This Texan’s 3-Mile-Long Signature in Trees Can Be Seen From Space

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Tony Maples Photography


Everything is bigger in Texas, including one’s signature. A Lone Star State landowner used three miles of trees to spell out his name, creating the biggest name on earth. As a result, the signature of Jimmie Luecke has since been used to assess satellite imagery by the likes of NASA.

Luecke left his position in highway patrol as a Texas state trooper in 1980. He wanted to try oil drilling as a new career. He succeeded, making a small fortune in the Austin chalk oil boom, and from his profits, he purchased land outside of Smithville, Texas. There he settled in to raising cattle. By the late 1990s, he was still working hard at it, and in the process of clearing new grazing property, he got the inkling he should do a Texas-sized signature. In the process of bulldozing the land, he left his surname in the wooded portion.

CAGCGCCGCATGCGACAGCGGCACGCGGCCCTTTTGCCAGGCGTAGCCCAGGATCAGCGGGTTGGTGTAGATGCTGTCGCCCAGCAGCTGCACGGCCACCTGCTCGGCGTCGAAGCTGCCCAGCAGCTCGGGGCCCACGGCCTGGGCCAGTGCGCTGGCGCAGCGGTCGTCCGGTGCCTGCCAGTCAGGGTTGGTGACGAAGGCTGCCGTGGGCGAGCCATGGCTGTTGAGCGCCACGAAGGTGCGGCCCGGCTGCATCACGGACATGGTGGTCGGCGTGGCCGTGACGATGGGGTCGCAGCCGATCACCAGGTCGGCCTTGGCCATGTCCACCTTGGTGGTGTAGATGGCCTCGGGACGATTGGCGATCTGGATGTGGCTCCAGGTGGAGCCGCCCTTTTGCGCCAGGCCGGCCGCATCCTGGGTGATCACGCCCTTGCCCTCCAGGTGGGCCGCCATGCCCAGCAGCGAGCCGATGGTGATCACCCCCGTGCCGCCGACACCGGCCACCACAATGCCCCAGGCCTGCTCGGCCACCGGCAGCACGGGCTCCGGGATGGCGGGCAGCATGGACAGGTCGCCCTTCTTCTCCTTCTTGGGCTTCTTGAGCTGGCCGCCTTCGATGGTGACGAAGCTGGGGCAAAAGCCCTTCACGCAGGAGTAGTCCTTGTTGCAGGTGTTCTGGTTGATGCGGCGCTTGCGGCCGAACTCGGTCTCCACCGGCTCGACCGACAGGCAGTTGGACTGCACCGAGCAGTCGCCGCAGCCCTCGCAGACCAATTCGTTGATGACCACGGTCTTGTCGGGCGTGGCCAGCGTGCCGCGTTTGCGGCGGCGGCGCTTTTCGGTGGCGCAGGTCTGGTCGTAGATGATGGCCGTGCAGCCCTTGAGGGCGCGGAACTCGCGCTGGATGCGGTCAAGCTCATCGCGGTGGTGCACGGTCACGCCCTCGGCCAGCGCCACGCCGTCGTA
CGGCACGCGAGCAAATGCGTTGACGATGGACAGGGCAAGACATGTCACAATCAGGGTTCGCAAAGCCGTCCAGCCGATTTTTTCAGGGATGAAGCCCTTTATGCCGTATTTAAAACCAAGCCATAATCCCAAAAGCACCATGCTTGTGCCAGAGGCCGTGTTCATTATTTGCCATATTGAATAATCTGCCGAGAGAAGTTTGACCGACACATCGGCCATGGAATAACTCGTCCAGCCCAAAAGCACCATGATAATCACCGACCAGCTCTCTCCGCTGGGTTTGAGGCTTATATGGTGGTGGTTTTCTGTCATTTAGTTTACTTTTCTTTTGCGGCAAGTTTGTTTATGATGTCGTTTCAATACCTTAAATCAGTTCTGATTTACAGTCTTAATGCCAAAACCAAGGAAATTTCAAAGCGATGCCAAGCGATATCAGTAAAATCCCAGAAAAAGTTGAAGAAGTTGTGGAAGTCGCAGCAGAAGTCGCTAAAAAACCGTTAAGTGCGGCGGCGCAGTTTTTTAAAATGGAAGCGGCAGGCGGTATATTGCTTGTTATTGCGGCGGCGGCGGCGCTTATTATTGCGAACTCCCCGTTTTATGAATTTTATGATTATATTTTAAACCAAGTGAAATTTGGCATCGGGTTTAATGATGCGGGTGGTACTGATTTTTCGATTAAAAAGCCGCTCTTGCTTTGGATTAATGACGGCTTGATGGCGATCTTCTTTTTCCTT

This Texan's 3-Mile-Long Signature in Trees Can Be Seen From Space

Photo: Facebook/Mike Brunson

NASA isn’t the only group that can see the giant Luecke work of art. Those who fly over it, traveling from Austin to Houston (and vice versa) have a wonderful bird’s-eye-view of the giant signature. When traveling from the Texas Hill Country overhead, you can clearly see the signature spelled out in thousands of feet per letter. What was the reasoning behind it? The geoglyph was originally created simply because Jimmie wanted to. As a result, East Texas’ giant Luecke was inadvertently found to be useful for more than one thing! In a statement from NASA, it was revealed that “by clearing forest so that a pattern would be visible to landing aircraft, a landowner outside Austin, Texas created a target that is also useful for evaluating spatial resolution of astronaut photographs.” Turns out, this giant surname has an agricultural benefit as well. The process of alley cropping, making use of strips of trees to divide farmland, is a practice commonly used to stave-off soil erosion.